Smelling raw gas from your ATV can be alarming, especially if you park it in the garage hot.
A smell of gas from ATV oil is commonly caused by:
- Leaking carburetor valve needle or seat
- Incorrect fuel float setting
- Faulty petcock
In this post, you’ll learn why your ATV oil smells like gas, how you can diagnose the problem, and how you can fix it. We’ll also cover the dangers of contaminated crankcase oil.
1 Leaking Carburetor Float Valve
Your ATV carburetor is a multi-tasking precision piece of kit. It’s got three main jobs:
- Mix air and gas and to a precise ratio
- Supply the correct quantity for any given engine load
- Keep a sufficient quantity in the fuel bowl at all times
When I smell raw gas from engine oil, I immediately suspect a possible problem with the carburetor float needle. A common symptom is, as you know, the smell of gas but also an unusually high oil level and possibly gas inside the air-box.
Your carburetor is fitted with a fuel bowl. It’s a reserve of gas that stands ready to supply the engine. The gas level in the bowl is controlled by the float, float needle, and seat.
The needle and seat block a fuel passage, and attached to the needle is the float which rises and falls with the gas level inside the bowl.
As the float falls, the needle unseats, and gas fills the bowl. As the gas level rises, the needle is once again seated, and the gas flow stops. A rubber seal is used either on the tip of the needle or in the seat. As the needle gets older, it perishes and splits, as you can imagine allowing gas to seep into the bowl.
The gas fills the carburetor and very often overflows into the cylinder through an open intake valve. Gravity forces the gas inside the cylinder to leak past the rings and make its way to the crankcase.
Hitting the start button offers a click of the starter and nothing else. The rider understandably assumes it’s a flat battery.
Checking the Needle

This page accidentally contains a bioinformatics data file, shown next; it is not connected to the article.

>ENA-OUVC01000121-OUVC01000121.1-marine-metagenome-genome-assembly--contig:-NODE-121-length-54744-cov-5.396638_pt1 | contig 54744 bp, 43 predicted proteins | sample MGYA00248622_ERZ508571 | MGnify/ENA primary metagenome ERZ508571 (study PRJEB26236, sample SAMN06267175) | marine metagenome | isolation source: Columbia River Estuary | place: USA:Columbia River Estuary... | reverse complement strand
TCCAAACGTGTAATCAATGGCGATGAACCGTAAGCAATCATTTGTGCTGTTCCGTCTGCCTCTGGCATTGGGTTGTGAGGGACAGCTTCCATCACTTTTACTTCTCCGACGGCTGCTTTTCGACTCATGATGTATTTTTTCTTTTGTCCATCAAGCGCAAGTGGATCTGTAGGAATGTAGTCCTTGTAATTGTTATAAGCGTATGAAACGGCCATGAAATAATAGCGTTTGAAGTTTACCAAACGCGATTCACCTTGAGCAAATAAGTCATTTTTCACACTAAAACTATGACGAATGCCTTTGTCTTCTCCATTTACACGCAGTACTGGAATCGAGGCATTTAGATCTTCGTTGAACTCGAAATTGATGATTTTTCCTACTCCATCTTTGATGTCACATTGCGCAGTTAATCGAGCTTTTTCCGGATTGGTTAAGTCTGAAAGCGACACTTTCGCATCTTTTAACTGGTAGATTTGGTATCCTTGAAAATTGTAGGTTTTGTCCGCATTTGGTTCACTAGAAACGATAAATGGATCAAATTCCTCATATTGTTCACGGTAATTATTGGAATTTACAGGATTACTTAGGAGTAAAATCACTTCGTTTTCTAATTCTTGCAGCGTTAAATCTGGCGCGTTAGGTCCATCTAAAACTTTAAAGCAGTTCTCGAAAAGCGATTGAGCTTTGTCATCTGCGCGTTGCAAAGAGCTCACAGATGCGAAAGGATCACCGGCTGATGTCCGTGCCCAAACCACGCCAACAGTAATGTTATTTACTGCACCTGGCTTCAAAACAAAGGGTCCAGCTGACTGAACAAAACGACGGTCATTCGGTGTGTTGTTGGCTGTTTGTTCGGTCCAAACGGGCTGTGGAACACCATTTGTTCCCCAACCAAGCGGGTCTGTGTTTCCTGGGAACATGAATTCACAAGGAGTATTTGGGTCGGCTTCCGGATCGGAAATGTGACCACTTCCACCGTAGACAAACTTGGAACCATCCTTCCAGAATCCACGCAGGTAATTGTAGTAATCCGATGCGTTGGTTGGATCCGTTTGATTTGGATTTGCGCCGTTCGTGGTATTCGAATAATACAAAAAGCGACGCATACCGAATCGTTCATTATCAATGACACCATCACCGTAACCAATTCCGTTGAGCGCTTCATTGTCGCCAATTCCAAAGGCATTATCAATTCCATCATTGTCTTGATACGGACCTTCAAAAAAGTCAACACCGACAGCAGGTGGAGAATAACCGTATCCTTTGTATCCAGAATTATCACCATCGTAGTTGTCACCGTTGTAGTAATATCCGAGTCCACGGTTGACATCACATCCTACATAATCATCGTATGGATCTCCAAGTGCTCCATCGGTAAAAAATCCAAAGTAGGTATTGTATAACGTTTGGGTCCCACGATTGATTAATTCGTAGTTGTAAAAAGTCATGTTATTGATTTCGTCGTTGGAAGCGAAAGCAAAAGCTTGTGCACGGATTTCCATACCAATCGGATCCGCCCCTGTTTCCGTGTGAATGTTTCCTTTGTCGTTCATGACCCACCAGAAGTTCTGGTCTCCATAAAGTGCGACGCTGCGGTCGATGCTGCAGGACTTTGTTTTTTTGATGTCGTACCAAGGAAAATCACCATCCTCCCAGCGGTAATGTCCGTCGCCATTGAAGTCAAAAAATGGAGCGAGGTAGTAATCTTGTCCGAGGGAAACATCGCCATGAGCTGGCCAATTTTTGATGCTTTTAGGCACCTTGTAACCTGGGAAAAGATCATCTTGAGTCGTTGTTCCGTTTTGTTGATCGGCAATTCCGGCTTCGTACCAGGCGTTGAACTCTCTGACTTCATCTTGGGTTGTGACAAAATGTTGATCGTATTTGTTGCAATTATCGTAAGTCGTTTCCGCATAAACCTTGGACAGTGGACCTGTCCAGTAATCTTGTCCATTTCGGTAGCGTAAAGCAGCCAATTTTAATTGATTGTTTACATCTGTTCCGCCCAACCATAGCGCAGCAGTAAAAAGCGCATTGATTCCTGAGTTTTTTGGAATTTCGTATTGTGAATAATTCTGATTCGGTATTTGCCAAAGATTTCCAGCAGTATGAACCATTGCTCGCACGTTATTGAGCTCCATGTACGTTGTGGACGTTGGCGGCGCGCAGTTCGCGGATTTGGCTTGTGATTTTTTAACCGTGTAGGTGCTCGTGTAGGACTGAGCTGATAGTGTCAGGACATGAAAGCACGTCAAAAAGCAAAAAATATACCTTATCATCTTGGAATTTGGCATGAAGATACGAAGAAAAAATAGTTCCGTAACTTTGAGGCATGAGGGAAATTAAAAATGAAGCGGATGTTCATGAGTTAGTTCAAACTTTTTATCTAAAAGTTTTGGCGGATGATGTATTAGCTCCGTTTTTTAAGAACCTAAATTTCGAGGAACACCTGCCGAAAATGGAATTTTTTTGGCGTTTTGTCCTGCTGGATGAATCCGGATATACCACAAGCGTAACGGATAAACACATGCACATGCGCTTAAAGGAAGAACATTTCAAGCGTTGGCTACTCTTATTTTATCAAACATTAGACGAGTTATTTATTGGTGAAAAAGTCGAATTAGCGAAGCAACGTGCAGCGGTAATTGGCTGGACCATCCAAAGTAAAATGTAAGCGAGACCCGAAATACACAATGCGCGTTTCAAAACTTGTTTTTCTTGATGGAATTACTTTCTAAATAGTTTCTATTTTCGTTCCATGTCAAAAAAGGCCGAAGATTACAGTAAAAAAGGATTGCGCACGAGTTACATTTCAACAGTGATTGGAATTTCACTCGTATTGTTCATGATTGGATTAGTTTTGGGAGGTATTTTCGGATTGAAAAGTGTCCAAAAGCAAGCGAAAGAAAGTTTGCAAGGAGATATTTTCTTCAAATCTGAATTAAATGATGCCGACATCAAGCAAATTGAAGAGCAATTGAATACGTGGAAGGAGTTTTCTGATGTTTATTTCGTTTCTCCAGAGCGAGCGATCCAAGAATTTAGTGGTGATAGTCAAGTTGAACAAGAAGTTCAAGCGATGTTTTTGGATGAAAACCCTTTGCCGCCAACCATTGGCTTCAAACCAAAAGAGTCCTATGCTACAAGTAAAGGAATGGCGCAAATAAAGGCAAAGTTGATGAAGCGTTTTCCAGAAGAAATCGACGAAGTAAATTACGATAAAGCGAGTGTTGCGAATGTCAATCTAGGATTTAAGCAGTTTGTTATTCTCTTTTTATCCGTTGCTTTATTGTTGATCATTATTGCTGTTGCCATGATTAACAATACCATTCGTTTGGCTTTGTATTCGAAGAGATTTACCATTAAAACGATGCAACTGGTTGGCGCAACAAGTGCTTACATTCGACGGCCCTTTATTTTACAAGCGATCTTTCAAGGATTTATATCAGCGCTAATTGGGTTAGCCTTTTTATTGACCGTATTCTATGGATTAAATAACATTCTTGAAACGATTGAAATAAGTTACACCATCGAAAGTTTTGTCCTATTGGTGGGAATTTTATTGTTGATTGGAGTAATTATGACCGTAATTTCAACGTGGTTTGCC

A leaking needle and seat are so common that if you own your bike long enough, it will happen. To confirm a leaking needle, remove the fuel bowl. Some bikes won’t make this easy. You may need to remove the whole carburetor.
With the bowl removed and a fuel line connected, lift the float. Fuel should stop flowing. Examine the needle seal. It may be on the tip or in the seat.
If your carb model has a needle and seat, go ahead and replace both, nobody likes visiting the same job twice.
2 Fuel Float
The fuel float lives inside the bowl and controls the fuel bowl fuel level. If the float isn’t set correctly, it may overfill the bowl, which will have the same effect as a leaking needle. Setting the bowl will require removing the fuel bowl and possibly the carburetor. The float may have a metal or plastic tang, the metal is adjustable, but the plastic isn’t.
To adjust the metal tang, first, you’ll find your carb float specs. Then you’ll need to measure float travel and adjust the metal tang by simply bending it and rechecking.
A worn float with a plastic tang will need to be replaced as it can’t be adjusted.
3 Petcock Faulty
A petcock or fuel valve is fitted to your fuel line. Two types are common, the manual type and the vacuum-operated auto type. The vacuum-operated type employs a rubber diaphragm and a vacuum line from the carburetor. As the engine cranks, the engine vacuum pulls on the diaphragm and actuates the valve.
Problems with older diaphragms can occur and may allow gas to leak past the diaphragm and into the combustion chamber. Your engine will run extremely rich. You may notice black smoke, backfiring, and bogging. A rich running engine will cause misfiring, and that means un-burnt gas will make its way to the crankcase.
To check the petcock, remove the vacuum line. Gas in the line spells a failed diaphragm. You can also bypass the valve and block the vacuum line for testing.
Dangers of Contaminated Oil
The dangers associated with a rich running ATV engine are real, gas in the oil dilutes it, and that means your internal engine components aren’t lubed or cooled correctly. In addition, raw gas washing down the cylinder removes the protective oil coating. This means premature engine wear or total failure.
A rich running engine will also allow a build-up of contaminants inside the cylinder head, leading to overheating, pre-ignition, burnt valves, and seats. After you find and fix the cause of your leak, it’s very important to change your oil, oil filter, spark plug, and clean the air filter.
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